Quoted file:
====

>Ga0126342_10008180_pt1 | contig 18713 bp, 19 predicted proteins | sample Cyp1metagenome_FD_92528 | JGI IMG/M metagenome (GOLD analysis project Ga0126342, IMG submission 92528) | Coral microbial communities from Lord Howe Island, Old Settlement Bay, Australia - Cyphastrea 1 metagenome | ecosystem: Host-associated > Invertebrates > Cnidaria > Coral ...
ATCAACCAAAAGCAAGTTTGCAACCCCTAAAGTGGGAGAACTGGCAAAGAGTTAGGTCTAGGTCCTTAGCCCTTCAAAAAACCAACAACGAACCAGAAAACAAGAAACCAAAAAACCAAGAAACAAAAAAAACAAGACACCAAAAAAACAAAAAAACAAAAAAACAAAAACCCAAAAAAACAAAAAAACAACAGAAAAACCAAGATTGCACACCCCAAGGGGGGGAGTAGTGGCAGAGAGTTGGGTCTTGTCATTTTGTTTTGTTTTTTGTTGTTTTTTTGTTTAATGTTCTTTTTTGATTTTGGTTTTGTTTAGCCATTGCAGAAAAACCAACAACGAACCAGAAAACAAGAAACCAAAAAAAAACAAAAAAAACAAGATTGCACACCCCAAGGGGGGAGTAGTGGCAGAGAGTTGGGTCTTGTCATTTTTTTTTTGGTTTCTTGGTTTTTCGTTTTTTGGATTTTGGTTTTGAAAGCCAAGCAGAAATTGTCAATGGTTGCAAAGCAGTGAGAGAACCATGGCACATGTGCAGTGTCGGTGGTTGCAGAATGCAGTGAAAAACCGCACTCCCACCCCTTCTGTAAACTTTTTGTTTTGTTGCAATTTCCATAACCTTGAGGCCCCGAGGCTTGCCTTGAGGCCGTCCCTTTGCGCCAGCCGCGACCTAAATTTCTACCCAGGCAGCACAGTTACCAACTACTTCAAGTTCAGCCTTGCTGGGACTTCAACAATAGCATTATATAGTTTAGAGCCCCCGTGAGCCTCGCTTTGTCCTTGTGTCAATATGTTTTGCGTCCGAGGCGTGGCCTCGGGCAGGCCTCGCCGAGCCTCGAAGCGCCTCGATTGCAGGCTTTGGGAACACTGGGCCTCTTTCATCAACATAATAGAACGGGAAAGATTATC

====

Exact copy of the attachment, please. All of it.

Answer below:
>Ga0126342_10008180_pt1 | contig 18713 bp, 19 predicted proteins | sample Cyp1metagenome_FD_92528 | JGI IMG/M metagenome (GOLD analysis project Ga0126342, IMG submission 92528) | Coral microbial communities from Lord Howe Island, Old Settlement Bay, Australia - Cyphastrea 1 metagenome | ecosystem: Host-associated > Invertebrates > Cnidaria > Coral ...
ATCAACCAAAAGCAAGTTTGCAACCCCTAAAGTGGGAGAACTGGCAAAGAGTTAGGTCTAGGTCCTTAGCCCTTCAAAAAACCAACAACGAACCAGAAAACAAGAAACCAAAAAACCAAGAAACAAAAAAAACAAGACACCAAAAAAACAAAAAAACAAAAAAACAAAAACCCAAAAAAACAAAAAAACAACAGAAAAACCAAGATTGCACACCCCAAGGGGGGGAGTAGTGGCAGAGAGTTGGGTCTTGTCATTTTGTTTTGTTTTTTGTTGTTTTTTTGTTTAATGTTCTTTTTTGATTTTGGTTTTGTTTAGCCATTGCAGAAAAACCAACAACGAACCAGAAAACAAGAAACCAAAAAAAAACAAAAAAAACAAGATTGCACACCCCAAGGGGGGAGTAGTGGCAGAGAGTTGGGTCTTGTCATTTTTTTTTTGGTTTCTTGGTTTTTCGTTTTTTGGATTTTGGTTTTGAAAGCCAAGCAGAAATTGTCAATGGTTGCAAAGCAGTGAGAGAACCATGGCACATGTGCAGTGTCGGTGGTTGCAGAATGCAGTGAAAAACCGCACTCCCACCCCTTCTGTAAACTTTTTGTTTTGTTGCAATTTCCATAACCTTGAGGCCCCGAGGCTTGCCTTGAGGCCGTCCCTTTGCGCCAGCCGCGACCTAAATTTCTACCCAGGCAGCACAGTTACCAACTACTTCAAGTTCAGCCTTGCTGGGACTTCAACAATAGCATTATATAGTTTAGAGCCCCCGTGAGCCTCGCTTTGTCCTTGTGTCAATATGTTTTGCGTCCGAGGCGTGGCCTCGGGCAGGCCTCGCCGAGCCTCGAAGCGCCTCGATTGCAGGCTTTGGGAACACTGGGCCTCTTTCATCAACATAATAGAACGGGAAAGATTATC